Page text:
2006 Betiñéir v. Chancery (UC)
|The Cort Pü Inalt|
Din el Cort Pü Inalt
|CANTZELERÏA DEL REGIPÄTS TALOSSÁN|
|19 July 2006/XXVII|
Brief of the ruling
Opinion of the Court delivered by
|Justice Siervicül, joined by Justice Lauriéir|
On the morning of 11 July 2006, the Secretary of State had a telephone conversation with Sir Fritz von Buchholtz, who informed the Secretary of State, Sir John Wooley, that S:reu Franz Buchholtz was on his honeymoon and would be unreachable until after the end of the election. Sir Fritz told Sir John that he had recently spoken with Franz (also by telephone), and Franz had told him that he wished to vote in the general election for the CLP and for all four ballot measures. On the same day, Sir John petitioned the Cort for an advisory opinion regarding the legality of the proferred vote from Franz.
On 14 July 2006, the final day of the election, the Cort declined to issue an advisory opinion on the ground that no vote had been challenged under the election law. In the absence of contrary guidance, Sir John counted the vote from Franz, applying the principle that all votes cast are presumed to be valid. The instant challenge ensued four days later.
Talossan general elections are conducted during a period of one calender month, from the fifteenth day of one month during the fourteenth day of the following month. Organic Law, Art. VII, Sec. 3. Article VII, Section 4 of the Organic Law states that during the election period:
- (T)he Secretary of State shall in every particular conduct the election according to the election laws in such a manner as a) affords to every citizen the opportunity to cast a vote for the party of his choice, and b) does not discriminate against any party or individual in the collection or tallying of votes. In the absence of a current election law, the Secretary of State shall conduct the election according to the rules under which the most recent general election were conducted.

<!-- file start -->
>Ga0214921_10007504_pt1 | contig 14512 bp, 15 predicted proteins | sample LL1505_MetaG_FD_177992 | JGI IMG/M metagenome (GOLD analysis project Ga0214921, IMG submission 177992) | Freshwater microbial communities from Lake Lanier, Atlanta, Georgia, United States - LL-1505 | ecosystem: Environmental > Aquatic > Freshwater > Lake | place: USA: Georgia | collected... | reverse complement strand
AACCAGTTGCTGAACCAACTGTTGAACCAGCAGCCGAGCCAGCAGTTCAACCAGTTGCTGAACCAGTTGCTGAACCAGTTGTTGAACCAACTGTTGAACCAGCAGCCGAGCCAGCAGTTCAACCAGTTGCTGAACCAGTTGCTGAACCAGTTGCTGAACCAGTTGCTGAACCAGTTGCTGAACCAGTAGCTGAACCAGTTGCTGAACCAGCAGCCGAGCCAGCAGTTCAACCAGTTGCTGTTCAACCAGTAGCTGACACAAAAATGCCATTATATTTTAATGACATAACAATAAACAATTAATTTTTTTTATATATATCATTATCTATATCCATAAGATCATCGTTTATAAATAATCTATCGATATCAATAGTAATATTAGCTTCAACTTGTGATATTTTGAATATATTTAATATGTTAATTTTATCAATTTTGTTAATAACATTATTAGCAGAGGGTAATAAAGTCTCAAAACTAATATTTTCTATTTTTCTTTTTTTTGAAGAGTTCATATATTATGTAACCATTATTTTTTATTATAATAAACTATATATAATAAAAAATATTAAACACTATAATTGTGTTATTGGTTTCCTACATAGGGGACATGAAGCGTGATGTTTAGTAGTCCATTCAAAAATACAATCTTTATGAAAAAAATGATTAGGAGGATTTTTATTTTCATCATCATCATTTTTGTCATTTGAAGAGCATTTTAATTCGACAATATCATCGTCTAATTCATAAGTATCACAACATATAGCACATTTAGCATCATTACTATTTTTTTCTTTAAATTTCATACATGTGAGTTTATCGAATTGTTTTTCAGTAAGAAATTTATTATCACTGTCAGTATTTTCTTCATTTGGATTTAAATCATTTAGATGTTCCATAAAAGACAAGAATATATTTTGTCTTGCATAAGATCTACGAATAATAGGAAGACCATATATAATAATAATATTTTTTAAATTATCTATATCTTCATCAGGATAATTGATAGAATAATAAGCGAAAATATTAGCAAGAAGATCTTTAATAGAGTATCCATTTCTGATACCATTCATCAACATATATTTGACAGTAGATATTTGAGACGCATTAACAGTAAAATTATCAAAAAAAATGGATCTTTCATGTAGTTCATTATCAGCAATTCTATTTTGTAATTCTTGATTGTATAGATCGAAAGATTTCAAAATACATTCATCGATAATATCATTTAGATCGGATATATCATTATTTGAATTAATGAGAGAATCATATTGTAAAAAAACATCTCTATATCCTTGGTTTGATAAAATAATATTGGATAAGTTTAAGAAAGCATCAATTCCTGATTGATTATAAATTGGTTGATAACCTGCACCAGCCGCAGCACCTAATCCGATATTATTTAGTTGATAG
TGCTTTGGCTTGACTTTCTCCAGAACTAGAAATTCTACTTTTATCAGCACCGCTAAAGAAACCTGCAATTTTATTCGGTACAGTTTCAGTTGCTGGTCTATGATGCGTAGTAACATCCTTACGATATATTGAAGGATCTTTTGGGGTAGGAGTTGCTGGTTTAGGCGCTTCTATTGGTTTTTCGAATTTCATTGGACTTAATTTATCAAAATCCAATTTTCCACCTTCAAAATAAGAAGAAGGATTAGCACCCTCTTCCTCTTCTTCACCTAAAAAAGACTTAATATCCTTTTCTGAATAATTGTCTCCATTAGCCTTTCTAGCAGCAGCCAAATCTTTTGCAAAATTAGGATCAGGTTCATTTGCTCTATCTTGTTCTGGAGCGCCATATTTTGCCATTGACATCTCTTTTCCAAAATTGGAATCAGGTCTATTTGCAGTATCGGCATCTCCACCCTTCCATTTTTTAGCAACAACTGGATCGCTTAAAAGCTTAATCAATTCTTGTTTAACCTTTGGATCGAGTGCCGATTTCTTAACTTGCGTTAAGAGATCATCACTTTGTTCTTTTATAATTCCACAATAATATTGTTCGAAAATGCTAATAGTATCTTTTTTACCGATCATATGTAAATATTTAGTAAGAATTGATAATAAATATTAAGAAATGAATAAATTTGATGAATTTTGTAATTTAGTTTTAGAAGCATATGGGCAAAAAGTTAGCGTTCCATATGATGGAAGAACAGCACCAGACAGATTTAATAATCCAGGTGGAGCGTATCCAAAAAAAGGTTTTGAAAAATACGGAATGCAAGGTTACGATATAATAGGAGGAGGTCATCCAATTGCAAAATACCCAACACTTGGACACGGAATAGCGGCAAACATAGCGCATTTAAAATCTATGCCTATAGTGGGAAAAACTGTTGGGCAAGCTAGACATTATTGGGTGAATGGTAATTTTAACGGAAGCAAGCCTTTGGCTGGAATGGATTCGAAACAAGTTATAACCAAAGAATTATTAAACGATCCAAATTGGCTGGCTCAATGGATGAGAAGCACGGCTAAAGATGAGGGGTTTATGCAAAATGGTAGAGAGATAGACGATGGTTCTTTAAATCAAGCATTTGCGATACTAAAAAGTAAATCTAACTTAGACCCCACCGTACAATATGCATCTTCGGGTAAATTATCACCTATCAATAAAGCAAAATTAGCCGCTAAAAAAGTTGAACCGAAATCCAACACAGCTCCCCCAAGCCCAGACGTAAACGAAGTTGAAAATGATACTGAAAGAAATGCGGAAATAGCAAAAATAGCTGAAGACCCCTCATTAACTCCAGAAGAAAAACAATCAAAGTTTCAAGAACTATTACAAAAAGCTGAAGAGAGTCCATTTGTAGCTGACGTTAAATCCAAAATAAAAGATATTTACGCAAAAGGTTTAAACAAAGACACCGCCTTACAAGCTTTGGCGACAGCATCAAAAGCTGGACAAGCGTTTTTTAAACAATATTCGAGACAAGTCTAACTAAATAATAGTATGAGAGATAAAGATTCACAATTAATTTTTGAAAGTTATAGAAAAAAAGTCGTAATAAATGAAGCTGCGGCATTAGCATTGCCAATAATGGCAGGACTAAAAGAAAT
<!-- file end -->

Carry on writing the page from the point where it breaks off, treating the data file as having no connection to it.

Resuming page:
The Secretary of State "must make public the exact procedure by which he will comply with Section 4, no less than fourteen days before the Balloting Day." Org.7.5. A current election law has been enacted. Section 1 of the Election Law Act, 33RZ15, requires the Secretary of State to prepare an election ballot and make it available on an election web site. Section 2 of the Act states that:
- Any citizen of Talossa may vote on the ballot and send it in, by mail, to the Office of the Secretary of State. In addition, the Office of the Secretary of State shall make available telephone and e-mail contact information so voters can cast their votes through those media. Votes posted on Wittenberg shall also be counted.